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Home / News and Insights / Press / Why was the legal challenge against Bristol Airport expansion unsuccessful?

The decision by the secretary of state for Levelling-up, Housing and Communities to allow Bristol Airport to increase its passenger cap from £10 million to £12 million per year sparked controversy among pressure groups with Bristol Airport Action Network Co-ordinating Committee legally challenging the proposal.

In an article for New Civil Engineer partner Angus Walker explores why the challenge proved unsuccessful looking at each of the grounds raised in turn.

The first ground was about interpretation of North Somerset Council’s policies. There were two relevant policies but they actually said very little on carbon emissions specifically. The judge held that the two inspectors granting the planning appeal were entitled to decide how emissions were to be dealt with under the policies.  They decided that the emissions from airport expansion, likely to comprise 0.22-0.28% of the planning assumption for aviation across the country used in the fourth and fifth carbon budgets, would not have a material impact on the government’s achievement of those budgets, and so the expansion would not be contrary to the development plan. The judge held that that was a rational application of the policies.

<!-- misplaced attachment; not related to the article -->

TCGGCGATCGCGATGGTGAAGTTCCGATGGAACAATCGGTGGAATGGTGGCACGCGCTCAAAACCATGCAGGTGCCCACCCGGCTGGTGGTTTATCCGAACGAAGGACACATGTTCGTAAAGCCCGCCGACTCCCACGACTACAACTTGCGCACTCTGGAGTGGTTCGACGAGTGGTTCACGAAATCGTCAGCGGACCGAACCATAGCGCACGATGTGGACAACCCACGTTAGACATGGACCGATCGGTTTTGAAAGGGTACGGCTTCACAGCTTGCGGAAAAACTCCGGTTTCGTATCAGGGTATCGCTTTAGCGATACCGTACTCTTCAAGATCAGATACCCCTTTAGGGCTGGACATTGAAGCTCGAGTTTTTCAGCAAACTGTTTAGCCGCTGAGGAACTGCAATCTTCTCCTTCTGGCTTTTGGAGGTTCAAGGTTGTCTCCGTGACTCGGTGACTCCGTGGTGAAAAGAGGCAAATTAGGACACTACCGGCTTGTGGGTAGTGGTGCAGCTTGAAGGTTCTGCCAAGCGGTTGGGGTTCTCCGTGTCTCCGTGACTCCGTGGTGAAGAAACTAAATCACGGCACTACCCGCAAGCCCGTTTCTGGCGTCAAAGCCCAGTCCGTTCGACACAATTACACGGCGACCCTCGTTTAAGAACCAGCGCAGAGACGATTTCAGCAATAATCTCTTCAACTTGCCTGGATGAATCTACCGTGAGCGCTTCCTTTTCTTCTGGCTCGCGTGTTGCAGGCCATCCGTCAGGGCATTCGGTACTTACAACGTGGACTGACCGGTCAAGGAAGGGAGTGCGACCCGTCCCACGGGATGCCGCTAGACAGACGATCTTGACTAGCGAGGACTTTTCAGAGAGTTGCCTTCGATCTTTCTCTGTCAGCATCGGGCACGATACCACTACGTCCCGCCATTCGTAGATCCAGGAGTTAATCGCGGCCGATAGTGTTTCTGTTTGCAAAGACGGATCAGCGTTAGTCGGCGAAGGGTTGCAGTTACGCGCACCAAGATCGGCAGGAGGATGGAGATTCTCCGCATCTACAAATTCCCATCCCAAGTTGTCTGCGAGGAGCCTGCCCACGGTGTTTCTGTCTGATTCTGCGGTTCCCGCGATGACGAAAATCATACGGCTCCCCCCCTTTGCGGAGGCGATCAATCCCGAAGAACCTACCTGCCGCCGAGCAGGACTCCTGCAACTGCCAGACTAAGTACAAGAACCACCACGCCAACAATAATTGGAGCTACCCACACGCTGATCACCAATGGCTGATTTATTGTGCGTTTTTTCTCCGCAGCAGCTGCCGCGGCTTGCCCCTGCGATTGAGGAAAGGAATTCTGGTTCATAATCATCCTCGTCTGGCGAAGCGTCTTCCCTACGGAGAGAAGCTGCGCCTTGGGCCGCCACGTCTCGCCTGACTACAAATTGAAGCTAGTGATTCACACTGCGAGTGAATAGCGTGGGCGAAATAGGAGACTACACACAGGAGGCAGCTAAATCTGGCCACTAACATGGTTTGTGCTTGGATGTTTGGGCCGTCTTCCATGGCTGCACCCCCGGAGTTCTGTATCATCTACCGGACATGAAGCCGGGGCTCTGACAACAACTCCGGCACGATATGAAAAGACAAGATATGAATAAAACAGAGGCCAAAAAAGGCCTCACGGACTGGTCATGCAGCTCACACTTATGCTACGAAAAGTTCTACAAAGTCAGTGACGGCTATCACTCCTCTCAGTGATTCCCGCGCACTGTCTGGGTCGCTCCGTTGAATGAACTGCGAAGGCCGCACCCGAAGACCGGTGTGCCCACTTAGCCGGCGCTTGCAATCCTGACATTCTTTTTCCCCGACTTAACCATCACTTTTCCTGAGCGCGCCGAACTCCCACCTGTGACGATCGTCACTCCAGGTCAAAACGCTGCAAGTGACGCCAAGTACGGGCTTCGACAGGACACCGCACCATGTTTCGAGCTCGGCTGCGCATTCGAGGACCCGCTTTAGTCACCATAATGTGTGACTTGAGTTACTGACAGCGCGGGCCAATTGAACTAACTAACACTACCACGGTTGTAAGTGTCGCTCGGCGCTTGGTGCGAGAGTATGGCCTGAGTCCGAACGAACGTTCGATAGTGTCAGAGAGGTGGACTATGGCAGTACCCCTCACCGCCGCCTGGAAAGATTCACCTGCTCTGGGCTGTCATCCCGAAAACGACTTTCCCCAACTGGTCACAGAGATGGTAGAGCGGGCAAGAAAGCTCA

To read the article in full, please visit the New Civil Engineer website.

To hear more from Angus Walker, subscribe to the Planning Act 2008 blog.

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